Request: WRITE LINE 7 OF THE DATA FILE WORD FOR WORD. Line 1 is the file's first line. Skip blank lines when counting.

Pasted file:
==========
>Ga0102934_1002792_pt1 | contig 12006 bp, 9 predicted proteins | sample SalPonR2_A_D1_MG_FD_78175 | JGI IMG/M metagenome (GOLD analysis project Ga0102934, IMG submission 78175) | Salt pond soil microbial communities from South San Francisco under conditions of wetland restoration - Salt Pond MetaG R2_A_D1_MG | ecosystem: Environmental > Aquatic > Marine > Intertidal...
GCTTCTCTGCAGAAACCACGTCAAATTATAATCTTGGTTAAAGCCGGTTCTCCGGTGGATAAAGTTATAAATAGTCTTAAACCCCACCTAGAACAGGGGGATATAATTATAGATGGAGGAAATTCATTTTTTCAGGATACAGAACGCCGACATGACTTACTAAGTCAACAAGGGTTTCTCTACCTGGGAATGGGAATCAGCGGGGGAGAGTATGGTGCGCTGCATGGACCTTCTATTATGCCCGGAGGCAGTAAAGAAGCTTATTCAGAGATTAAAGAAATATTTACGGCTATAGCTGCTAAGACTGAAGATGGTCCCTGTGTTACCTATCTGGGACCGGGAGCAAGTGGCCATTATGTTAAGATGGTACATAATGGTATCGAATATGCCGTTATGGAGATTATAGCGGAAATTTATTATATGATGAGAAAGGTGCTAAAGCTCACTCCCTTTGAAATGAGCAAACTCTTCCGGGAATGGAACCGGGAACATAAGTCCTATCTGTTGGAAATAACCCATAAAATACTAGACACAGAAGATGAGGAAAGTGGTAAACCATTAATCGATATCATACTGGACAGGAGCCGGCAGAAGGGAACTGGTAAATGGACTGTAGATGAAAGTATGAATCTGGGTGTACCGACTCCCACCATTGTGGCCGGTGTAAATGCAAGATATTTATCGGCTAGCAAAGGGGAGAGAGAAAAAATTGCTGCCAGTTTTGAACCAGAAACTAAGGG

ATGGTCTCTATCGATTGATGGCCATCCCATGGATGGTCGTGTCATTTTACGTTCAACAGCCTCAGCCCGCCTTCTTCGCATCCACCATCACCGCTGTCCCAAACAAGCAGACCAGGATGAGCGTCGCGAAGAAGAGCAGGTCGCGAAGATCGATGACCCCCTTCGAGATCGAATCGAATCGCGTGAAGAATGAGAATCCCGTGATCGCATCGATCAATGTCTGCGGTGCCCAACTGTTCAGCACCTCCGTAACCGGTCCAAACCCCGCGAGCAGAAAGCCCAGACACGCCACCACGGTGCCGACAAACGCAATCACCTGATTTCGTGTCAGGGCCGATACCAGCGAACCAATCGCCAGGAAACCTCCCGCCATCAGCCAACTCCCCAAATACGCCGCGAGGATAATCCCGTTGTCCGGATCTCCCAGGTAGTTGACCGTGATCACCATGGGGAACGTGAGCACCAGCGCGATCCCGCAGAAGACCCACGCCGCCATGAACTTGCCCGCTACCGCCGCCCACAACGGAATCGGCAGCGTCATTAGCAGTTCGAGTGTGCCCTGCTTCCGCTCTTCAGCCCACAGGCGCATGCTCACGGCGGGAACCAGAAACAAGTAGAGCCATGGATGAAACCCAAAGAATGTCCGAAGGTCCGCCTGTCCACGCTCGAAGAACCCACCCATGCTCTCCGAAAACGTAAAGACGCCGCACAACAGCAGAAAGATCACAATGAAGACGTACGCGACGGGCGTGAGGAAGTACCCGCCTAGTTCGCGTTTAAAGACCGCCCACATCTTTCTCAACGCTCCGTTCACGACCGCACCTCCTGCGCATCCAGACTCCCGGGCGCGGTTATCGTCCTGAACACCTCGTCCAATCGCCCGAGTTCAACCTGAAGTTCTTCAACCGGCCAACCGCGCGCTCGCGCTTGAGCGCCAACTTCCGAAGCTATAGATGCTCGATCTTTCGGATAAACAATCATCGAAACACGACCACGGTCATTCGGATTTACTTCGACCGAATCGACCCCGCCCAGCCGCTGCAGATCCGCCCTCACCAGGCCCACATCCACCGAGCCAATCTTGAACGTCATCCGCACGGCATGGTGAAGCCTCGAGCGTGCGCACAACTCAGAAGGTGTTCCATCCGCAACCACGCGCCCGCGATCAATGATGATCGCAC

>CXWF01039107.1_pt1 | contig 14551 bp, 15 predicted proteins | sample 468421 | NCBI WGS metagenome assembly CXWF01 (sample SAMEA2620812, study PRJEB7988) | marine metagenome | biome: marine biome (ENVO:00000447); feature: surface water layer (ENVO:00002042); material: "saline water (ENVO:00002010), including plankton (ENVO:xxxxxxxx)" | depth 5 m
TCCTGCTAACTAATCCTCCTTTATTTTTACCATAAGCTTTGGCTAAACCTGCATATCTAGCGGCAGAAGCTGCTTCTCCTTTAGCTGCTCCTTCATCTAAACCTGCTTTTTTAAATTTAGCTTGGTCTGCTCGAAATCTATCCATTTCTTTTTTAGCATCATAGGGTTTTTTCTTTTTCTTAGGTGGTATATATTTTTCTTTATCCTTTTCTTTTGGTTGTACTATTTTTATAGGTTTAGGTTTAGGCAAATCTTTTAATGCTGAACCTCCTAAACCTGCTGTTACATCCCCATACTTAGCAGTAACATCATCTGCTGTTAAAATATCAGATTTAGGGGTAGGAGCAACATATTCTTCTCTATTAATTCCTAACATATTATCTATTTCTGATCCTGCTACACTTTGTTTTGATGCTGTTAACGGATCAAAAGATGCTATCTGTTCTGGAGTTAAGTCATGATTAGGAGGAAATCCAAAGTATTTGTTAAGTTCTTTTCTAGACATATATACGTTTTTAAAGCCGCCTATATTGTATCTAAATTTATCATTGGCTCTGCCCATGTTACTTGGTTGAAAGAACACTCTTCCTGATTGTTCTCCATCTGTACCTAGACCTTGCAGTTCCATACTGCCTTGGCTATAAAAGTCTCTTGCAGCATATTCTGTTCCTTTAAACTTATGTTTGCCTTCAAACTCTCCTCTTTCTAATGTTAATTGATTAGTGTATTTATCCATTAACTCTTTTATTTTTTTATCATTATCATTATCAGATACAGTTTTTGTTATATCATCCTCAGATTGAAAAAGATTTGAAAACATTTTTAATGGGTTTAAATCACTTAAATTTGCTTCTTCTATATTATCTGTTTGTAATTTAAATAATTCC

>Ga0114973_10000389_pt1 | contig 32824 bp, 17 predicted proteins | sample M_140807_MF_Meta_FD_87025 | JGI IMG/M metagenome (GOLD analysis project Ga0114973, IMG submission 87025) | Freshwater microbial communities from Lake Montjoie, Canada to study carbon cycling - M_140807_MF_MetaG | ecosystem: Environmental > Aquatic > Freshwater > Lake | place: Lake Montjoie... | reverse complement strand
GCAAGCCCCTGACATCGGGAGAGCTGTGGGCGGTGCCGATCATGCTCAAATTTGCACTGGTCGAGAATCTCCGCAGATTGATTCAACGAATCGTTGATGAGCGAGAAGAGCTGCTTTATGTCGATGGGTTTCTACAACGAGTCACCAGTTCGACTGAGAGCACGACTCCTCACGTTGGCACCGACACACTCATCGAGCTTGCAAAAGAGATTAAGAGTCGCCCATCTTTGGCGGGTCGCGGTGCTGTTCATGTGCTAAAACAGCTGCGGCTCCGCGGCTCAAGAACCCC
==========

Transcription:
GCAAGCCCCTGACATCGGGAGAGCTGTGGGCGGTGCCGATCATGCTCAAATTTGCACTGGTCGAGAATCTCCGCAGATTGATTCAACGAATCGTTGATGAGCGAGAAGAGCTGCTTTATGTCGATGGGTTTCTACAACGAGTCACCAGTTCGACTGAGAGCACGACTCCTCACGTTGGCACCGACACACTCATCGAGCTTGCAAAAGAGATTAAGAGTCGCCCATCTTTGGCGGGTCGCGGTGCTGTTCATGTGCTAAAACAGCTGCGGCTCCGCGGCTCAAGAACCCC